On the afternoon of 12 December, the Ever Given’s crew breathed a sigh of relief as the gigantic container ship sailed into the Mediterranean Sea from the Suez Canal – the first time it has made the journey with a full load since it grounded, blocking the major trade route between Asia and Europe, on 23 March. At the time of writing it is heading for Gibraltar, where it will pass into the Atlantic and along Europe’s western seaboard to Rotterdam.
Ever Given blocked the Suez Canal for six days, having been blown into its eastern bank by a dust storm. The cost of shutting down the Suez, through which more than 12 per cent of global trade passes, is hard to pin down – but it’s not cheap. Lloyd’s List estimates that over £7bn in goods, oil and natural gas passes through the canal each day. The ships that couldn’t wait for the blockage to end faced a 3,700-mile detour around the southern tip of Africa, adding weeks to their journey. The fuel bill for a big container ship is tens of thousands of pounds per day.
The problem was that Ever Given was designed to fill the canal. Giant container ships are called “Suezmax” or “Panamax”, meaning they are designed up to the largest possible size that will fit through the Suez or Panama lanes.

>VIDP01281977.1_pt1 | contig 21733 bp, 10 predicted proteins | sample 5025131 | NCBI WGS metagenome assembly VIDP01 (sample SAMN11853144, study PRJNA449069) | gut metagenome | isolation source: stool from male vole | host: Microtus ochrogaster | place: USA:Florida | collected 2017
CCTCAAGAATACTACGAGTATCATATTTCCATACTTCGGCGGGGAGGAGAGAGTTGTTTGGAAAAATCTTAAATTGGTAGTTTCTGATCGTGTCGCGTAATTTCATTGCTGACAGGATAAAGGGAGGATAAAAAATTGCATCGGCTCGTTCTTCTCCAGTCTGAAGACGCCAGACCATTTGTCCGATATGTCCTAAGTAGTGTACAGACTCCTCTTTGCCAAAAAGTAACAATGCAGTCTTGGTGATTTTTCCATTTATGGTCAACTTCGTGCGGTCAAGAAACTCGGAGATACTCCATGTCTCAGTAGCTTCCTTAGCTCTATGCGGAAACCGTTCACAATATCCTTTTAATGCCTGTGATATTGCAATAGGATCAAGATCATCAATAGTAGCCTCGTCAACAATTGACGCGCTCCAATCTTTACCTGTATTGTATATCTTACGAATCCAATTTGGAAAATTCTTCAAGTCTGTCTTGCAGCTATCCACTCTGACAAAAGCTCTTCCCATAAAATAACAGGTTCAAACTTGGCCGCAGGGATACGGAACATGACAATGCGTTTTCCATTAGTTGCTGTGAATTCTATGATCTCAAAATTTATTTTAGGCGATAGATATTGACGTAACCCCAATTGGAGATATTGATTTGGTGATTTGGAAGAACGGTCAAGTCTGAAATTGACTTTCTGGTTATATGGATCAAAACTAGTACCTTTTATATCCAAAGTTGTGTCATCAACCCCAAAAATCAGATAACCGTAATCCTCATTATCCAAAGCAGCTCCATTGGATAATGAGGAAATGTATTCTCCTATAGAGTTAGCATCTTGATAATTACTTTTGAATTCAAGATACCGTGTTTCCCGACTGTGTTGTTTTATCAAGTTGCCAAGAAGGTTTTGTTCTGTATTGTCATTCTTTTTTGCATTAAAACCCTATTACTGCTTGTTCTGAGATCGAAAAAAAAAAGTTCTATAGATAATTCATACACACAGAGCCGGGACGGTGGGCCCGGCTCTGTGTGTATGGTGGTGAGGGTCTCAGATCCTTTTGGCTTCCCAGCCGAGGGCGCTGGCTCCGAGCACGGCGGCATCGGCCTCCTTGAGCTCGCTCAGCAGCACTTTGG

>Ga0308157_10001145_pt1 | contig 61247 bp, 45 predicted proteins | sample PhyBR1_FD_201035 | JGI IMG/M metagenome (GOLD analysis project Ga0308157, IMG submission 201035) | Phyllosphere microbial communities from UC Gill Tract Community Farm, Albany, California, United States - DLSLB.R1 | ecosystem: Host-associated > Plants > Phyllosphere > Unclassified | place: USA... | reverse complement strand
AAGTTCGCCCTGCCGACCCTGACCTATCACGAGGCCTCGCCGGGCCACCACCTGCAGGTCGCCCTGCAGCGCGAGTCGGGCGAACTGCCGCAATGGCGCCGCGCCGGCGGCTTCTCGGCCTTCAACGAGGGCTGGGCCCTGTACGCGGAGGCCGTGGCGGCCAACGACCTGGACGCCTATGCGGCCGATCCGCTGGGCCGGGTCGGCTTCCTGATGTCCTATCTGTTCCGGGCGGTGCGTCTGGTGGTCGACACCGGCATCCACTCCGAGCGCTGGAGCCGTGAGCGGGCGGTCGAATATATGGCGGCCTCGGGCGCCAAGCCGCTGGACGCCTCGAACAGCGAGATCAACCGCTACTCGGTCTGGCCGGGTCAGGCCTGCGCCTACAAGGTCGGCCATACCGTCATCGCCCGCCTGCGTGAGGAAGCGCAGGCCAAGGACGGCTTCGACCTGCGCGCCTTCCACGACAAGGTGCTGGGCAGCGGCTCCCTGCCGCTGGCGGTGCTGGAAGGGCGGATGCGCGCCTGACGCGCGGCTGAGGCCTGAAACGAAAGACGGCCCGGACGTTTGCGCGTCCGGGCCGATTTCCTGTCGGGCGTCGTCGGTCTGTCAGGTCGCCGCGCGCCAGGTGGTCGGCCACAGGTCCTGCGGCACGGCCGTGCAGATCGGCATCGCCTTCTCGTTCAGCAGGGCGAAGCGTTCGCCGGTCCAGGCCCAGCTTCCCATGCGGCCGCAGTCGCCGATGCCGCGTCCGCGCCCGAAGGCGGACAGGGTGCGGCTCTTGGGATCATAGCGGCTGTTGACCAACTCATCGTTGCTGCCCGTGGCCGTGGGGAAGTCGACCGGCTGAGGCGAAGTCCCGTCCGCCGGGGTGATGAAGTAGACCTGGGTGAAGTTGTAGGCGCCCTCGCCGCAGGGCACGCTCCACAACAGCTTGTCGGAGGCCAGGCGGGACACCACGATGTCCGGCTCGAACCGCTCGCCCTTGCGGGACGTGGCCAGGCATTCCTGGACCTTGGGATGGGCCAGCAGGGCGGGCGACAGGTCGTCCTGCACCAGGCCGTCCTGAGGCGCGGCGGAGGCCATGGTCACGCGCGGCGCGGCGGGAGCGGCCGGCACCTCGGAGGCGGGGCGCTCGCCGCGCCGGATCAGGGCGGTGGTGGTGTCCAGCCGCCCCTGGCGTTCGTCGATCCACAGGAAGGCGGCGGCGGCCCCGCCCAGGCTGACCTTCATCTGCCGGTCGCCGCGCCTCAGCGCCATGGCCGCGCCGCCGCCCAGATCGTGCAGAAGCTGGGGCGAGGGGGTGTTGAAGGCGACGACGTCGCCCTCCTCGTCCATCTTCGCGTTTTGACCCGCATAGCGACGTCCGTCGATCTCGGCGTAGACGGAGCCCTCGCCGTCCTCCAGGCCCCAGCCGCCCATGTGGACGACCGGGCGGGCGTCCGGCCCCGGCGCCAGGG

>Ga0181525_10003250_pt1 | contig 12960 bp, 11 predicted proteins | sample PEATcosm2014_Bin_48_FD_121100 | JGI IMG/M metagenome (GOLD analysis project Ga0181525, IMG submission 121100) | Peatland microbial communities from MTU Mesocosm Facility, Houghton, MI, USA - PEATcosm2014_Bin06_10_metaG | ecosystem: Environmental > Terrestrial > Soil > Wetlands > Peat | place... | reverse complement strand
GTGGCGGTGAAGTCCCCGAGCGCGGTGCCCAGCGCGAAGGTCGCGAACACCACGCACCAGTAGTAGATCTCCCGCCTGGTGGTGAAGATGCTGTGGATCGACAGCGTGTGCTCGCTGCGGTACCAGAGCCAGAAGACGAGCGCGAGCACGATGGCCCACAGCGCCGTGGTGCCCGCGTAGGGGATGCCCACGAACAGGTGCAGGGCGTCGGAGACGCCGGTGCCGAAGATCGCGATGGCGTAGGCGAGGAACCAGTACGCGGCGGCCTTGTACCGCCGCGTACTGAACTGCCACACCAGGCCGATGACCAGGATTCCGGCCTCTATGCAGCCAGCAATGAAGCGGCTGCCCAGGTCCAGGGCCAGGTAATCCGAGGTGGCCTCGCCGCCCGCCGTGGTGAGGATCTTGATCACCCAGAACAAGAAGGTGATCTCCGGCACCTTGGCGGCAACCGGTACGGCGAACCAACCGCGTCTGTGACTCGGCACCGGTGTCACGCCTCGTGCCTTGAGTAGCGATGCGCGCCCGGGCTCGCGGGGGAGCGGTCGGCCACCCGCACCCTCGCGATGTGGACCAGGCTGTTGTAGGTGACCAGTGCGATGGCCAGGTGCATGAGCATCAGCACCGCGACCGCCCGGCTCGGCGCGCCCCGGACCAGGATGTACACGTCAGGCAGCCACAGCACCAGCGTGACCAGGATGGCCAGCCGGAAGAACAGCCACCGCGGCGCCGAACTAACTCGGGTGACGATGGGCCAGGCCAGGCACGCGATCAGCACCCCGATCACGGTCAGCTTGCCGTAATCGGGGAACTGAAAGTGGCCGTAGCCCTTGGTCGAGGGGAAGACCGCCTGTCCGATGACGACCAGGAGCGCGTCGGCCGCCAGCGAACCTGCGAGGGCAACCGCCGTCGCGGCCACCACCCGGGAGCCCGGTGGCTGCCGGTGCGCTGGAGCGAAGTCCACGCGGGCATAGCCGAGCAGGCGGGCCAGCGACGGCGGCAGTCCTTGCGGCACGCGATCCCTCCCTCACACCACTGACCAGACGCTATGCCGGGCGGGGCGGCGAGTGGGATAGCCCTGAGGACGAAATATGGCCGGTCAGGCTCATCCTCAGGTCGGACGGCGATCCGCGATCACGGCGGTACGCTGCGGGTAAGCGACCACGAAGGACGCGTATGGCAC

Almost 400 metres long, weighing more than a quarter of a million tonnes, Ever Given is a moving skyscraper; stood on end, it would tower over the Gherkin or the Shard. When an object of such size and mass goes its own way, there is very little – even its own 79,500-horsepower engine – that can persuade it otherwise.
Most people haven’t seen a ship of this size up close – their size keeps them far from shore, and commercial ports aren’t open to the public – so for everyone not professionally affected by the blockage, it was entertaining to see a blunder involving something so comically huge. A digger, which looked tiny beneath the monstrous hull, valiantly attempted to push the enormous boat off the bank and, while the Suez was blocked, the internet flooded with memes.
The ship’s Japanese owners eventually settled with the Egyptian authorities for a reported $550m penalty, and Ever Given will doubtless make the journey with tugboats in attendance from now on.
But a wider lesson can be learned from the incident.
In recent decades, accountants and management consultants have persuaded businesses and politicians that a complex world can be made to run efficiently. Ships can be made geographically huge; factories can receive materials at the very moment they need them; HGV drivers can be paid as little as the market will allow; hospitals can be designed never to have an empty bed. The Ever Given was a solid steel, 250,000-tonne reminder that this is a dangerous, expensive lie.
Find the other entries in the New Statesman A-Z of 2021 here.